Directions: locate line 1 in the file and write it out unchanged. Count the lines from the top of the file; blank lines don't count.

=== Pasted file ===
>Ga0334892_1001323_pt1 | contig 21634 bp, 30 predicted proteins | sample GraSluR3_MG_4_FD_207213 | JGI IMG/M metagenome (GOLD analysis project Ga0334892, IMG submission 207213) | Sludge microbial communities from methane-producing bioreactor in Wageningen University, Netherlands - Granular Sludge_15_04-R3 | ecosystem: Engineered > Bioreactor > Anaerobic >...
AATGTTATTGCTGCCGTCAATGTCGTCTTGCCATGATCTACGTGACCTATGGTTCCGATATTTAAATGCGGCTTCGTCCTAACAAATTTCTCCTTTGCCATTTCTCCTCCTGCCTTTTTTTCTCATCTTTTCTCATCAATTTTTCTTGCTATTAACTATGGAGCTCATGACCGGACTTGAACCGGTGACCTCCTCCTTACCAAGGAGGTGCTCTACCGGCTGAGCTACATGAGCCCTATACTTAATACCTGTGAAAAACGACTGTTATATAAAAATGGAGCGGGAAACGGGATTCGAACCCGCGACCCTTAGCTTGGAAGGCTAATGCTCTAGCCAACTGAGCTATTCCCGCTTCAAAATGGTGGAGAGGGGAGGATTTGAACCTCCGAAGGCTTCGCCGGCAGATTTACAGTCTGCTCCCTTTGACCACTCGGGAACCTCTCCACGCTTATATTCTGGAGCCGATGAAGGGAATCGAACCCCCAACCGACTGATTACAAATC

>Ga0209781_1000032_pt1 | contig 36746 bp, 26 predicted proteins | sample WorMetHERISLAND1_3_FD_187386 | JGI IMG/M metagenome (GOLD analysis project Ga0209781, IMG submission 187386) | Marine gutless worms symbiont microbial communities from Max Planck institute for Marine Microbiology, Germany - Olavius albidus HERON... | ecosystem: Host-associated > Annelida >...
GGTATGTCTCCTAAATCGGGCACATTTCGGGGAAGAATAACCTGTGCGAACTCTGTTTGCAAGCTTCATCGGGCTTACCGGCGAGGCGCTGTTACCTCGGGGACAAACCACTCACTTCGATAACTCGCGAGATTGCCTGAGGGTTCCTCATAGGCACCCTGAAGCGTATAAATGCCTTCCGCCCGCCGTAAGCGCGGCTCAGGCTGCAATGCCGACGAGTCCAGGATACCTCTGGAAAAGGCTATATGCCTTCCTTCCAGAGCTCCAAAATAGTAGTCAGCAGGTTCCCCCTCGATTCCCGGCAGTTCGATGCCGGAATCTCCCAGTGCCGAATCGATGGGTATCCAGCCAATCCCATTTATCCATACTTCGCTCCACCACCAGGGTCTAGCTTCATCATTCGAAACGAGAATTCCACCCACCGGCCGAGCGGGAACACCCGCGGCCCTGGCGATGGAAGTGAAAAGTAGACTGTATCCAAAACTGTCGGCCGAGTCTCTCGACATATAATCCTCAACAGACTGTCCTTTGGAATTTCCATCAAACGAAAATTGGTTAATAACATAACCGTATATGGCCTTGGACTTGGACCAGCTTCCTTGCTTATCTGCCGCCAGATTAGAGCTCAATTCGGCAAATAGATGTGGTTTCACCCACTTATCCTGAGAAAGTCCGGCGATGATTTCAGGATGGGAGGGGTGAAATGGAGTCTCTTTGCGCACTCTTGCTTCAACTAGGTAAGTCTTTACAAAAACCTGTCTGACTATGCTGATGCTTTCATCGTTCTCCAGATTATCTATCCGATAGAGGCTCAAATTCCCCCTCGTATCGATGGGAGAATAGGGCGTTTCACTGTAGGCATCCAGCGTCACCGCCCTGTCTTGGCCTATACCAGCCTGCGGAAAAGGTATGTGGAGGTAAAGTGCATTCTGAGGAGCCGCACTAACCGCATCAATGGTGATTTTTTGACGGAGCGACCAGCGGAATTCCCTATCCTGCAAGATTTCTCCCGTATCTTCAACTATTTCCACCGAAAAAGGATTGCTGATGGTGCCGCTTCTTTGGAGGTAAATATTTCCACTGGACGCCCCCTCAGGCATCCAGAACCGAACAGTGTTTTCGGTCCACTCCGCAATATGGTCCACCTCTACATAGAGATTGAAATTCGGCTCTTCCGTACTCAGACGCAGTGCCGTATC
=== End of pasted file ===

>Ga0334892_1001323_pt1 | contig 21634 bp, 30 predicted proteins | sample GraSluR3_MG_4_FD_207213 | JGI IMG/M metagenome (GOLD analysis project Ga0334892, IMG submission 207213) | Sludge microbial communities from methane-producing bioreactor in Wageningen University, Netherlands - Granular Sludge_15_04-R3 | ecosystem: Engineered > Bioreactor > Anaerobic >...